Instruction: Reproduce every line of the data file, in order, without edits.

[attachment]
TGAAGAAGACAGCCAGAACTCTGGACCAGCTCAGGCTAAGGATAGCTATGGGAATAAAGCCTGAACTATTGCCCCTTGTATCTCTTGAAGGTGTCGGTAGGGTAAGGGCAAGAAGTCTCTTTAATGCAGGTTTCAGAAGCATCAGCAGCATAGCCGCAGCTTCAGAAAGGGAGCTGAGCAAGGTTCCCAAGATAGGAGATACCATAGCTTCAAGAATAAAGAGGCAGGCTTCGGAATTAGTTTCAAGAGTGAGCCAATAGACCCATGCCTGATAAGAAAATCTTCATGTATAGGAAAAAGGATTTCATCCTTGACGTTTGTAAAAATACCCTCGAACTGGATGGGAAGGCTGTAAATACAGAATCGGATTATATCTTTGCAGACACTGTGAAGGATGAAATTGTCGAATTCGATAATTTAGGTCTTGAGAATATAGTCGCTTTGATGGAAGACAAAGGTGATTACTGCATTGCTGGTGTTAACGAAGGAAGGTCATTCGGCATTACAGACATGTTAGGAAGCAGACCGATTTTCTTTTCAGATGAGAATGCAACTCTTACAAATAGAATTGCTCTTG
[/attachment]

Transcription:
TGAAGAAGACAGCCAGAACTCTGGACCAGCTCAGGCTAAGGATAGCTATGGGAATAAAGCCTGAACTATTGCCCCTTGTATCTCTTGAAGGTGTCGGTAGGGTAAGGGCAAGAAGTCTCTTTAATGCAGGTTTCAGAAGCATCAGCAGCATAGCCGCAGCTTCAGAAAGGGAGCTGAGCAAGGTTCCCAAGATAGGAGATACCATAGCTTCAAGAATAAAGAGGCAGGCTTCGGAATTAGTTTCAAGAGTGAGCCAATAGACCCATGCCTGATAAGAAAATCTTCATGTATAGGAAAAAGGATTTCATCCTTGACGTTTGTAAAAATACCCTCGAACTGGATGGGAAGGCTGTAAATACAGAATCGGATTATATCTTTGCAGACACTGTGAAGGATGAAATTGTCGAATTCGATAATTTAGGTCTTGAGAATATAGTCGCTTTGATGGAAGACAAAGGTGATTACTGCATTGCTGGTGTTAACGAAGGAAGGTCATTCGGCATTACAGACATGTTAGGAAGCAGACCGATTTTCTTTTCAGATGAGAATGCAACTCTTACAAATAGAATTGCTCTTG